Plaintiff grew weary of what she viewed as Peterson's accusations and decided to contact her attorney and Henriksen. (Am. Compl. ¶¶ 30-31). Subsequently, Henriksen went to Chase and spoke to Peterson. (Am. Compl. ¶¶ 32, 34). Peterson asked Henriksen questions regarding matters such as how long Henriksen had known Plaintiff and the name of Plaintiff's church.[1] (Am. Compl. ¶ 35). Henriksen asked why she had to answer these questions, stating she was free to do whatever she wished with her money. (Am. Compl. ¶ 37). Peterson replied that her job was to protect Chase customers from fraud, and Henriksen advised that she needed no such protection. (Am. Compl. ¶ 38). Plaintiff's attorney subsequently sent a letter to Chase seeking an explanation of why her account was frozen. (Am. Compl. ¶ 40). Chase never responded but sent Plaintiff a letter informing her that her account had been closed. (Am. Compl. ¶¶ 40-41).

         In this lawsuit, Plaintiff alleges that Defendant discriminated against her because of her race in violation of 42 U.S.C. § 1981 and KRS 344.120. (Am. Compl. ¶¶ 48-51). Plaintiff further asserts claims for breach of contract, conversion of personal property, intentional infliction of emotional distress, and slander per se. (Am. Compl. ¶¶ 52-53, 57-59, 60-66).


         Under Fed.R.Civ.P. 8, a complaint must contain a “short and plain statement of the claim showing that the pleader is entitled to relief.” Fed.R.Civ.P. 8(a)(2). Federal Rule of Civil Procedure 12(b)(6) is an affirmative defense that permits a defendant to seek dismissal of a case for a plaintiff's failure to state a claim upon which relief can be granted. See Fed.R.Civ.P. 12(b)(6).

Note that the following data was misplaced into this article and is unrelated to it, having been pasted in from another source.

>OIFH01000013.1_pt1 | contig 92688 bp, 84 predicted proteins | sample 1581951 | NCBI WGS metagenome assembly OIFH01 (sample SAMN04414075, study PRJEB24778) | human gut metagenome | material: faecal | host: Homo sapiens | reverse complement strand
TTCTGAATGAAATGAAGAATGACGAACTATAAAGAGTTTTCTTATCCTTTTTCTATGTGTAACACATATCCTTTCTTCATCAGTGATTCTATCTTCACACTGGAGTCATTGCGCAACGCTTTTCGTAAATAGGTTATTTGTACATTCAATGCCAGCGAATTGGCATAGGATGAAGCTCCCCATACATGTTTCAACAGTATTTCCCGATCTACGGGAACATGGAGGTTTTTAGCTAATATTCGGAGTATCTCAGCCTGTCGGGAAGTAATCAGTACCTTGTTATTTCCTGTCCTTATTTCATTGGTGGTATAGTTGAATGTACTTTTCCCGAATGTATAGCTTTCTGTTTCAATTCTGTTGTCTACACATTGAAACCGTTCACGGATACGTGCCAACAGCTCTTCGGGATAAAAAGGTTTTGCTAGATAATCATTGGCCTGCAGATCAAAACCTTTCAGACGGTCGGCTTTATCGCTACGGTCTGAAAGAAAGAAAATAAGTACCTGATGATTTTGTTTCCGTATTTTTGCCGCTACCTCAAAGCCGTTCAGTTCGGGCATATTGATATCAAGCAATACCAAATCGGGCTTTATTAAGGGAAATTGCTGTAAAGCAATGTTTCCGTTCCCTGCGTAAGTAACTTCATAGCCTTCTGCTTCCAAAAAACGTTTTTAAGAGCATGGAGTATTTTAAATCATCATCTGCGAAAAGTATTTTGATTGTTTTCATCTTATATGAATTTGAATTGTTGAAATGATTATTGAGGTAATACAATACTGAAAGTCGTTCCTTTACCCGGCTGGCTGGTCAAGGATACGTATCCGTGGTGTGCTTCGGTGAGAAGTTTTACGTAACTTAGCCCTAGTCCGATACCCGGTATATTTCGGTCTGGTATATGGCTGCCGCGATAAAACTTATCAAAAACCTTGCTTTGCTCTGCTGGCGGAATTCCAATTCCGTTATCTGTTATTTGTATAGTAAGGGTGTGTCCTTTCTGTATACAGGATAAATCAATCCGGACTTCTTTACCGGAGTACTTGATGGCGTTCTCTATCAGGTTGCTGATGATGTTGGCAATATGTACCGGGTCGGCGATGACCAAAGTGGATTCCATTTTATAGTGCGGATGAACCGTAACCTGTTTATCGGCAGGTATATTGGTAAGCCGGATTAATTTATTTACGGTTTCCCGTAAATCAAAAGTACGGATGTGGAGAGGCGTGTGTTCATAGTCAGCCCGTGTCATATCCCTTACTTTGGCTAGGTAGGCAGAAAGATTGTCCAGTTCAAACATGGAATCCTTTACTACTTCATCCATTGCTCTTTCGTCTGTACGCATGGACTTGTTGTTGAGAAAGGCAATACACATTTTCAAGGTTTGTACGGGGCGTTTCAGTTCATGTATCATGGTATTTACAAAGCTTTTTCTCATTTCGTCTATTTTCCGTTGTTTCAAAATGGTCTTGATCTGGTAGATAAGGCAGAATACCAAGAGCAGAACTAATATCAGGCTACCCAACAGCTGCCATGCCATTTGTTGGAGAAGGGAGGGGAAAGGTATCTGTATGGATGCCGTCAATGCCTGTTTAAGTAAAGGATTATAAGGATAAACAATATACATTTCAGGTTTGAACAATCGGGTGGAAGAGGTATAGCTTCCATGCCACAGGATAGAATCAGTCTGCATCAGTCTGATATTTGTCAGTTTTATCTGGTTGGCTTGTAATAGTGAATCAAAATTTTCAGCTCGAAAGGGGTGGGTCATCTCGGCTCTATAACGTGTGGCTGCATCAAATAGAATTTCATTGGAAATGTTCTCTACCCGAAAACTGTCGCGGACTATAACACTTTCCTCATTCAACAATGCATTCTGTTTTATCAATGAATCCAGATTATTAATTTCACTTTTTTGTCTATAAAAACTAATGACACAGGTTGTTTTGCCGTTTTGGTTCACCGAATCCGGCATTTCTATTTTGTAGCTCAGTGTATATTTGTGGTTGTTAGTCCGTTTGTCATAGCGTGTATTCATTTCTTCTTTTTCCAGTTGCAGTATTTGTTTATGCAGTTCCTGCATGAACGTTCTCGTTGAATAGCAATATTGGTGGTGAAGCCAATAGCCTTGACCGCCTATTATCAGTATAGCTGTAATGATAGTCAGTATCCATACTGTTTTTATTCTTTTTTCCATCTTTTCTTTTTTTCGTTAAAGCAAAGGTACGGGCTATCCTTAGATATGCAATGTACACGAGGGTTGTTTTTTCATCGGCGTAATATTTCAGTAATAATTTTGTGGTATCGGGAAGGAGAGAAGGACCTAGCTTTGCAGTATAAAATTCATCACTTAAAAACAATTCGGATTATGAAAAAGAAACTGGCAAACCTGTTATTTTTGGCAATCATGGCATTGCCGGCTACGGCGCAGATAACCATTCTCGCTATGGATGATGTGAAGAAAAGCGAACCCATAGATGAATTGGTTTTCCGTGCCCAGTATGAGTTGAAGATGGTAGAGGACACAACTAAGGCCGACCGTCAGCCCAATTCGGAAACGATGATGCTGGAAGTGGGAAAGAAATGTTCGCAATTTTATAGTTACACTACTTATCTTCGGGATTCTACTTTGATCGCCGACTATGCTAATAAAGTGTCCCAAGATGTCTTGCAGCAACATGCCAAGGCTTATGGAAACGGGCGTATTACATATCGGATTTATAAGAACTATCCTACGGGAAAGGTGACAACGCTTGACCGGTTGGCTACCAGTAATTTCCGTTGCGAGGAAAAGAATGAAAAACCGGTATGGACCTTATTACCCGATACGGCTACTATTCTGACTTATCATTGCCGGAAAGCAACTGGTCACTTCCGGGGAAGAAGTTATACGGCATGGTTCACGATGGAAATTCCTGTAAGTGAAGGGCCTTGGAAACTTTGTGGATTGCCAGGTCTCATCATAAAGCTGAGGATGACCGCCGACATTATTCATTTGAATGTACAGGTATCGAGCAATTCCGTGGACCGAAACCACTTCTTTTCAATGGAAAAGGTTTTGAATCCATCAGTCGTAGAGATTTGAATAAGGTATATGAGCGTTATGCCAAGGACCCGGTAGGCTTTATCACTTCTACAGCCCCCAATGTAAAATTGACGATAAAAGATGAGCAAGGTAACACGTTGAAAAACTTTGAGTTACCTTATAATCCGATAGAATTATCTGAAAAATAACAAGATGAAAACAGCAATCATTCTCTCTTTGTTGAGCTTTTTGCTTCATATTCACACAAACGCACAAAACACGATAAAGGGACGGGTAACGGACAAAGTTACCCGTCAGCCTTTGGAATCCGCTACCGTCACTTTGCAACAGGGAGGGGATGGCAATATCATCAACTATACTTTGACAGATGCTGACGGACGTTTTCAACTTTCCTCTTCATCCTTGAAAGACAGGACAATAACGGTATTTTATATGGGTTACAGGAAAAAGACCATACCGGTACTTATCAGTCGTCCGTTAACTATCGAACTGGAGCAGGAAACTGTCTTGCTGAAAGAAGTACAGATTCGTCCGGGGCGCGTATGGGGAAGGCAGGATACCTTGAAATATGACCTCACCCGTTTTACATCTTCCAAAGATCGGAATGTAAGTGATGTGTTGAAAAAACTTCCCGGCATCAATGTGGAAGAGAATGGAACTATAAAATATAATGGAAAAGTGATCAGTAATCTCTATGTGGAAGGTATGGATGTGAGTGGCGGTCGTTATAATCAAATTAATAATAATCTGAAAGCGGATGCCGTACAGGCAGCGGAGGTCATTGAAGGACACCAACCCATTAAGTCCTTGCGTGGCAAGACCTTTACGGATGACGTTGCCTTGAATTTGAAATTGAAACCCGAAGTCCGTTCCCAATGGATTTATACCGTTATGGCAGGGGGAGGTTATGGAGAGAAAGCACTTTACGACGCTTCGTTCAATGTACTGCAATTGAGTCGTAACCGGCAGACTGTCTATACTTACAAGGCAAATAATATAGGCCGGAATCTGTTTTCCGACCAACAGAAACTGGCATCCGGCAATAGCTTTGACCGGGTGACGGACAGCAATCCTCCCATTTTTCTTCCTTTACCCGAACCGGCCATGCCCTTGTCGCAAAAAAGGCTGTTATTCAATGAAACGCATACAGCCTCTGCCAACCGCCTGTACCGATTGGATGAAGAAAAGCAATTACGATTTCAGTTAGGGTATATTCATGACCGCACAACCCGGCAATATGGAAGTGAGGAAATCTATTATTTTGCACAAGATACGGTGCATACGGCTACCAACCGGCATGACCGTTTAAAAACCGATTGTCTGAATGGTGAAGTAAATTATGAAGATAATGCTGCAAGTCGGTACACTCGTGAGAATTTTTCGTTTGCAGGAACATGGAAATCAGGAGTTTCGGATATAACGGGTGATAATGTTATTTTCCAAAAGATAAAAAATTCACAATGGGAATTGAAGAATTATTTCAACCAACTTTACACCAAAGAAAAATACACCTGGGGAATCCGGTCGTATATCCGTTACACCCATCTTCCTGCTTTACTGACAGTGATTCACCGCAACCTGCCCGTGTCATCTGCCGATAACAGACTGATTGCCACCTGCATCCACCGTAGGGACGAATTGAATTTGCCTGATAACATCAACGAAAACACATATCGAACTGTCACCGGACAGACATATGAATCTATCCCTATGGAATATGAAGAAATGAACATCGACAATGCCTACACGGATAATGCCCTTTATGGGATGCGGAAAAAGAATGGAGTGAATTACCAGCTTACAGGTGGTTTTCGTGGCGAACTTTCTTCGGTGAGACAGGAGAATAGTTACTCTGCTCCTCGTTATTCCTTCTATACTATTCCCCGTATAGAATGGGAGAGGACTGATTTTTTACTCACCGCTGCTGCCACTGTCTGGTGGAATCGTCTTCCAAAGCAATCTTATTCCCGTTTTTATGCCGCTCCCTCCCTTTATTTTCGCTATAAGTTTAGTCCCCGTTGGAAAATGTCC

In ruling on a Rule 12(b)(6) motion to dismiss, the Court must determine whether a plaintiff's complaint asserts adequate factual matter to “state a claim to relief that is plausible on its face.” Ashcroft v. Iqbal, 556 U.S. 662, 678 (2009) (citing Bell Atl. Corp. v. Twombly, 550 U.S. 544, 555 (2007)). In reviewing a motion to dismiss, the Court “must construe the complaint in the light most favorable to plaintiffs, ” but need not accept the complaint's legal conclusions as true. League of United Latin Am. Citizens v. Bredesen, 500 F.3d 523, 527 (6th Cir. 2007) (citation omitted); Iqbal, 556 U.S. at 678. To satisfy the pleading requirements, a plaintiff must assert “more than an unadorned, the-defendant-unlawfully-harmed-me accusation, ” or “a formulaic recitation of the elements of a cause of action.” Id. (citing Twombly, 550 U.S. at 556). In ruling on the motion, the Court may consider the complaint and any exhibits attached thereto, public records, items appearing in the record of the case, and exhibits attached to the defendant's motion to dismiss provided such are referenced in the complaint and central to the claims therein. See Bassett v. Nat'l Collegiate Athletic Ass'n, 528 F.3d 426, 430 (6th Cir. 2008); see also Stringfield v. Graham, 212 Fed.Appx. 530, 535 (6th Cir. 2007) (stating that documents “attached to and cited by [the] complaint . . . are considered parts thereof under Federal Rule of Civil Procedure 10(c)”).

         III. DISCUSSION[2]

         A. Unlawful Discrimination in Violation of 42 U.S.C. § ...